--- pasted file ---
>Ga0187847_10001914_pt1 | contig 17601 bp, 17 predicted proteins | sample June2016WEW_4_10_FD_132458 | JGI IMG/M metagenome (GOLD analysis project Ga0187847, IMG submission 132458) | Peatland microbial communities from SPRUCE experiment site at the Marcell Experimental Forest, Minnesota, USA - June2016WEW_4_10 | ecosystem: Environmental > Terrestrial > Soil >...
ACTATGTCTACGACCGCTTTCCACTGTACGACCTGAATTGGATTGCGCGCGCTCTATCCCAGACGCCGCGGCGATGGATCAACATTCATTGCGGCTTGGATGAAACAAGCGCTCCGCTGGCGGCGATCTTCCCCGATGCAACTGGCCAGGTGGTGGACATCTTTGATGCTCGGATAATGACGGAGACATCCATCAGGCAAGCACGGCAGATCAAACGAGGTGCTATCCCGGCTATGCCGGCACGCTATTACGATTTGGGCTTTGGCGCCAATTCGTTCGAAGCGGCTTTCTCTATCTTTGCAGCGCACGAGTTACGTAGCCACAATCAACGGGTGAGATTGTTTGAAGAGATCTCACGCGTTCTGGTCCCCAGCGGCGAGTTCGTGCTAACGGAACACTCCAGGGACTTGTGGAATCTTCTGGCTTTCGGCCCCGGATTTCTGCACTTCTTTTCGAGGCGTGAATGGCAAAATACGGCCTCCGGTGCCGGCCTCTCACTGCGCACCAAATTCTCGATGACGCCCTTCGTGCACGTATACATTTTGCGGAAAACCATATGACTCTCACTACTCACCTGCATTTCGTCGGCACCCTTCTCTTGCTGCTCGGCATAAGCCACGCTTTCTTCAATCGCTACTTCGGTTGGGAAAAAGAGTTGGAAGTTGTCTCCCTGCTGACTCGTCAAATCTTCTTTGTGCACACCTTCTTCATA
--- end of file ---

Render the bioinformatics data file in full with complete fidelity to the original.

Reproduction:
>Ga0187847_10001914_pt1 | contig 17601 bp, 17 predicted proteins | sample June2016WEW_4_10_FD_132458 | JGI IMG/M metagenome (GOLD analysis project Ga0187847, IMG submission 132458) | Peatland microbial communities from SPRUCE experiment site at the Marcell Experimental Forest, Minnesota, USA - June2016WEW_4_10 | ecosystem: Environmental > Terrestrial > Soil >...
ACTATGTCTACGACCGCTTTCCACTGTACGACCTGAATTGGATTGCGCGCGCTCTATCCCAGACGCCGCGGCGATGGATCAACATTCATTGCGGCTTGGATGAAACAAGCGCTCCGCTGGCGGCGATCTTCCCCGATGCAACTGGCCAGGTGGTGGACATCTTTGATGCTCGGATAATGACGGAGACATCCATCAGGCAAGCACGGCAGATCAAACGAGGTGCTATCCCGGCTATGCCGGCACGCTATTACGATTTGGGCTTTGGCGCCAATTCGTTCGAAGCGGCTTTCTCTATCTTTGCAGCGCACGAGTTACGTAGCCACAATCAACGGGTGAGATTGTTTGAAGAGATCTCACGCGTTCTGGTCCCCAGCGGCGAGTTCGTGCTAACGGAACACTCCAGGGACTTGTGGAATCTTCTGGCTTTCGGCCCCGGATTTCTGCACTTCTTTTCGAGGCGTGAATGGCAAAATACGGCCTCCGGTGCCGGCCTCTCACTGCGCACCAAATTCTCGATGACGCCCTTCGTGCACGTATACATTTTGCGGAAAACCATATGACTCTCACTACTCACCTGCATTTCGTCGGCACCCTTCTCTTGCTGCTCGGCATAAGCCACGCTTTCTTCAATCGCTACTTCGGTTGGGAAAAAGAGTTGGAAGTTGTCTCCCTGCTGACTCGTCAAATCTTCTTTGTGCACACCTTCTTCATA